For the last few years, my collaborator Joshua S. Fouts (former founding director of the USC Center on Public Diplomacy and a technology visionary who worked at the State Department in the early days of the Internet) and I have attended public diplomacy gatherings in over a dozen countries. At almost every encounter, the famous picture of Louis Armstrong (above) surrounded by children is displayed and a conversation about "the new jazz" takes shape. It has been over fifty years since the State Department hosted delegations as impressive and evocative as Louis, Dizzy, and Duke. That's a lot of pressure.
Is "Social Media" the New Jazz?
Morozov's op-ed was written in response to the State Department's current Russian Tech Delegation (#RusTechDel on Twitter). The participants have been live-tweeting and inviting questions from their followers. But is social media the new jazz? Does Ashton Kutcher, one of the participants, a comedy actor and businessman who became a social media sensation only because he was already a celebrity, really have the same magnetic power as the jazz greats wordlessly shattering illusions so deeply entrenched in the human psyche? No, only music can reach the realm of unspeakable pain and injustice that afflicts so many people around the world, and that's not what today's Russia delegation is attempting.
Can a group of dedicated tech-focused Americans make a difference in Russia? Absolutely, and not just because they are encouraging more people around the world to use Facebook and Twitter.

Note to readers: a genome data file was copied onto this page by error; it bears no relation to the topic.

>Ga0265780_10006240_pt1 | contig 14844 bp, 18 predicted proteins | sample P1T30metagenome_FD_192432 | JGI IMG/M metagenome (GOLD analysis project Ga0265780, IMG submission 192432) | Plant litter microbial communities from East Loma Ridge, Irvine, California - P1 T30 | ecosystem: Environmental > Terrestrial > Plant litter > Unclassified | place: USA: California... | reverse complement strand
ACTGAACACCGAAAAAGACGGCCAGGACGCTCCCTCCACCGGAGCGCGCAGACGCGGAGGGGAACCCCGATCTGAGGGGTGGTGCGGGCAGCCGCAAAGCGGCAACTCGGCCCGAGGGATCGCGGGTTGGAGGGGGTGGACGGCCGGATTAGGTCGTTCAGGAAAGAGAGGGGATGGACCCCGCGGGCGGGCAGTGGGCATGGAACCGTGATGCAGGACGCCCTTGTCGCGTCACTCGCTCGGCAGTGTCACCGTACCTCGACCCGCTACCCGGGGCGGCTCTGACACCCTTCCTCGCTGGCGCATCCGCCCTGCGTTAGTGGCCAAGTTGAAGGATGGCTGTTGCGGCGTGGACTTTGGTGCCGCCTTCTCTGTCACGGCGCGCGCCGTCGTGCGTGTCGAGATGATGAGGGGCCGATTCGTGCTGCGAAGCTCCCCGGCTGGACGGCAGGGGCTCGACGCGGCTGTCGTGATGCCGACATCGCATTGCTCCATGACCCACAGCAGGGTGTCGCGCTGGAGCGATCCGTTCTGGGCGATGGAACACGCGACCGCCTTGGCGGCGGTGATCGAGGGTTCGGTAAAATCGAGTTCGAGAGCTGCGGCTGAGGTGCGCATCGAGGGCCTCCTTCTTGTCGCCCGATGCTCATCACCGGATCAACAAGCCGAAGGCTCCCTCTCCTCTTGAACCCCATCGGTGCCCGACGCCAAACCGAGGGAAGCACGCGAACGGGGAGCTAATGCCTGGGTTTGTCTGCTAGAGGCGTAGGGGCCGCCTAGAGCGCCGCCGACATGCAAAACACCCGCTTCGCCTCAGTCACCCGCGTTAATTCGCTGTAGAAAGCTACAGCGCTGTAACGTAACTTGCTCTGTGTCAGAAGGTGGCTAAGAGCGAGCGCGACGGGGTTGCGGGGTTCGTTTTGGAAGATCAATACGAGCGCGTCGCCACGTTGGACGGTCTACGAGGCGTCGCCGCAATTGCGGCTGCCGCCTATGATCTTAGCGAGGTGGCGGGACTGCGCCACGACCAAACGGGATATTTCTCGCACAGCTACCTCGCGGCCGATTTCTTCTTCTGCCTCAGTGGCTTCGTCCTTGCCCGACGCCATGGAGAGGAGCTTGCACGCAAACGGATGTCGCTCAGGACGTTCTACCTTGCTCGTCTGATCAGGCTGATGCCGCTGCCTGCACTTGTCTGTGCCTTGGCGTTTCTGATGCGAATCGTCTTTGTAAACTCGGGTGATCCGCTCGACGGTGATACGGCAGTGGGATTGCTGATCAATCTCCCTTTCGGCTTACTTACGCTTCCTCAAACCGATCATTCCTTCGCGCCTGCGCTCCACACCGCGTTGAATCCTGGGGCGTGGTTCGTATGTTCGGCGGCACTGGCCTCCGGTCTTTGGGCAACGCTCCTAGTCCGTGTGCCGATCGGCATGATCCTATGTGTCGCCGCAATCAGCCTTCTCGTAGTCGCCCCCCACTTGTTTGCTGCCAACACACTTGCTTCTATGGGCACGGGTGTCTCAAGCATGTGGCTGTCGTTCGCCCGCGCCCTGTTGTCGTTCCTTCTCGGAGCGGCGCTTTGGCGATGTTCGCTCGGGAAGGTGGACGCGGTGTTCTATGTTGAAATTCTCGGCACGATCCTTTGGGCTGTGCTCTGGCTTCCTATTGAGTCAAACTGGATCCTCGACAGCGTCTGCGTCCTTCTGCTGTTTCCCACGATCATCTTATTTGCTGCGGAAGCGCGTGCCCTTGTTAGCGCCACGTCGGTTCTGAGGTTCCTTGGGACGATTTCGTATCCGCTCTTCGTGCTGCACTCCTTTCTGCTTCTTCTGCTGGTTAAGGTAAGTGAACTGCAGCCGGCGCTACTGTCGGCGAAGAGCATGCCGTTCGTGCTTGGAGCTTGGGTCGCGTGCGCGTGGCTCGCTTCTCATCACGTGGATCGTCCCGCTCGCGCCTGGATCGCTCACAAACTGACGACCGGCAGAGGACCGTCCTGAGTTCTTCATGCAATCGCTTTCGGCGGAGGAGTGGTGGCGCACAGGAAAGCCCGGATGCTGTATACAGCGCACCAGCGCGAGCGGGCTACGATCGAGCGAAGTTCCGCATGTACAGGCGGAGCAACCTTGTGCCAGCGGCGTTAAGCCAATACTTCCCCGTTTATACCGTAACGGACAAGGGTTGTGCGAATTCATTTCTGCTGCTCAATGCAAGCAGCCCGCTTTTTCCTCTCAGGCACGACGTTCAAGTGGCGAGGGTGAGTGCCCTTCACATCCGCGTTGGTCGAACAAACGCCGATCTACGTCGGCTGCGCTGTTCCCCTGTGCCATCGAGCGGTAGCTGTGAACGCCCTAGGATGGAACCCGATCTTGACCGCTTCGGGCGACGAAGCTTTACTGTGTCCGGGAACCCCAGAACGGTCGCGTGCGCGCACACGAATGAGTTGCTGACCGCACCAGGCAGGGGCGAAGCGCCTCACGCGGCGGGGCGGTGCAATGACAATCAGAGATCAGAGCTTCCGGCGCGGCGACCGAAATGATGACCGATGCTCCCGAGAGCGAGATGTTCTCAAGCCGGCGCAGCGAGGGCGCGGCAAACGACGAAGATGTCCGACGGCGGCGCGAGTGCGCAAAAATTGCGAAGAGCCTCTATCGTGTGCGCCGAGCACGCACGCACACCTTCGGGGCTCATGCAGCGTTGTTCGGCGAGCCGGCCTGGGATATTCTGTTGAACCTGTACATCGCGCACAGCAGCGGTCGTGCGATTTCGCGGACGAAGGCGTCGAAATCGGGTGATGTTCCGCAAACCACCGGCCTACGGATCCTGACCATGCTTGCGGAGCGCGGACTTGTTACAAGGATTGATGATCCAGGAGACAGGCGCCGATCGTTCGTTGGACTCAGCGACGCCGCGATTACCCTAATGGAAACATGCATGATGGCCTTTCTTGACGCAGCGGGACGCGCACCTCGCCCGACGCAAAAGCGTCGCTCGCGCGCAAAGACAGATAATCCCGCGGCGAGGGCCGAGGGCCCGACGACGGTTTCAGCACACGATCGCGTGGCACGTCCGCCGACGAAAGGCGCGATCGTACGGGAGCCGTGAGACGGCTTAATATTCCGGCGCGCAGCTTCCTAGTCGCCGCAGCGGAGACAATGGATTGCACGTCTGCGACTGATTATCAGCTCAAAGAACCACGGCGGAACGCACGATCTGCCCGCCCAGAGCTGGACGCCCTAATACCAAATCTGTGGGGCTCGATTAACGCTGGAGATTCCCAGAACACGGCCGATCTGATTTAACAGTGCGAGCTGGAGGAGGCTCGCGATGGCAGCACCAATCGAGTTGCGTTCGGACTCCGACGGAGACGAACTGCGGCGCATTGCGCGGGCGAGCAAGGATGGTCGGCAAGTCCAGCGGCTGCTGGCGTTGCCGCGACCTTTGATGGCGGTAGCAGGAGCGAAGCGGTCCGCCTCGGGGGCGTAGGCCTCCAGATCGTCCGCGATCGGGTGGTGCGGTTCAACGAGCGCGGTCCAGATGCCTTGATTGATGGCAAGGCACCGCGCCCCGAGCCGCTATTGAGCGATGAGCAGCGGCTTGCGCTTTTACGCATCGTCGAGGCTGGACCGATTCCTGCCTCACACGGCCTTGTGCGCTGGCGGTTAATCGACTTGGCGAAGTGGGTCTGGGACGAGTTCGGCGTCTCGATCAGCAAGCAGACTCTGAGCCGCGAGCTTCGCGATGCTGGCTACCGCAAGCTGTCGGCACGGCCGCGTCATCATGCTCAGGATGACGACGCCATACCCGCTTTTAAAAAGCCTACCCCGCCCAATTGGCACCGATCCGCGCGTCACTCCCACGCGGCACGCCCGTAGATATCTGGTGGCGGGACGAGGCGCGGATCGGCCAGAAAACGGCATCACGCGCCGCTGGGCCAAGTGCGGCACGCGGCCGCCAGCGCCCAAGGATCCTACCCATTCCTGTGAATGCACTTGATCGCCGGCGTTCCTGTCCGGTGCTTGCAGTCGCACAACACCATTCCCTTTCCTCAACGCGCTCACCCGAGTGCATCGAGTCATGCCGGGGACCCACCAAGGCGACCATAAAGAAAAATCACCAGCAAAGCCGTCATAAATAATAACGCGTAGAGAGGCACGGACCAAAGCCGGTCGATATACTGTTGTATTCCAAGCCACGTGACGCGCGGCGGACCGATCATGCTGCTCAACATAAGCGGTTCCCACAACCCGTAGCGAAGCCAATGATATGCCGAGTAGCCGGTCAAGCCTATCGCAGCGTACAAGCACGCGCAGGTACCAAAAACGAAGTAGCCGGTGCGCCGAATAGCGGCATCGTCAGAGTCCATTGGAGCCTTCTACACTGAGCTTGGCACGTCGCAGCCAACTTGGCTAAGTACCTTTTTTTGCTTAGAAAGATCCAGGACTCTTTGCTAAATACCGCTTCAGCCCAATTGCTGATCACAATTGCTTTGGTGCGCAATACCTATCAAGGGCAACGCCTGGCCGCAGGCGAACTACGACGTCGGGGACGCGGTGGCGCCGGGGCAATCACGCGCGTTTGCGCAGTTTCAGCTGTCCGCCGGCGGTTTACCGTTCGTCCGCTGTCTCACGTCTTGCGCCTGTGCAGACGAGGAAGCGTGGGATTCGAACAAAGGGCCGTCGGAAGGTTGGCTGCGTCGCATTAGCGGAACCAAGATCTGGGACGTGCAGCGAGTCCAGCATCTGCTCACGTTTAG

Systems are Transforming
I chatted with Twitter founder Jack Dorsey before he left for Siberia and he told me that the point of the trip is to try and determine ways in which technology can be used to undermine some of the greatest injustices afflicting individuals in each of the locations the delegation visits, which included a trip to Baghdad last spring. In Russia, for example, human trafficking is a major issue.
As for Ashton Kutcher, he is eminently qualified to participate in this mission due to his use of technology to make life better for countless Africans affected by malaria. Morozov's piece, while provocative and well written, misses the nature of what is actually being attempted on the ground in Russia.
The true problem, which existed long before social media, is that a dictatorship requires absolutism in order to maintain power, and part of the problem revolutionaries face when pitted against a dictatorship is that the centralization their movements require is itself a form of mild absolutism, contingent on the development of a core morality, which can run counter to the rhetoric and motivation of greater freedom that often propels them.
While Morozov focuses on what he perceives to be an illusion of "techno-utopianism," I would argue that the illusion runs even deeper, because even successful revolutions eventually morph into the hard reality of "now what?"
And "now what" will not be solved on Twitter or Facebook, but rather within complex platforms that foster design and simulation of better systems that benefit more human beings, which is what the #RusTechDel is attempting. The sum total of the Internet is not just social media, but also the facilitation of more thoughtful, sophisticated design of systems that will undermine human suffering and give us a greater understanding of the common bonds that make us human and ultimately give our lives meaning.
I absolutely support the ongoing development of meaningful social media and its ability to make us more complete, connected human beings. It is revolutionary in itself that Evgeny Morozov and the Wall Street Journal can get so many people thinking, talking, blogging, and musing about revolution on a Saturday morning!
Rita J. King is a former senior fellow at the Carnegie Council for Ethics in International Affairs, the CEO and creative director of Dancing Ink Productions, and innovator-in-residence at IBM Analytics Virtual Center. Follow @RitaJKing on Twitter.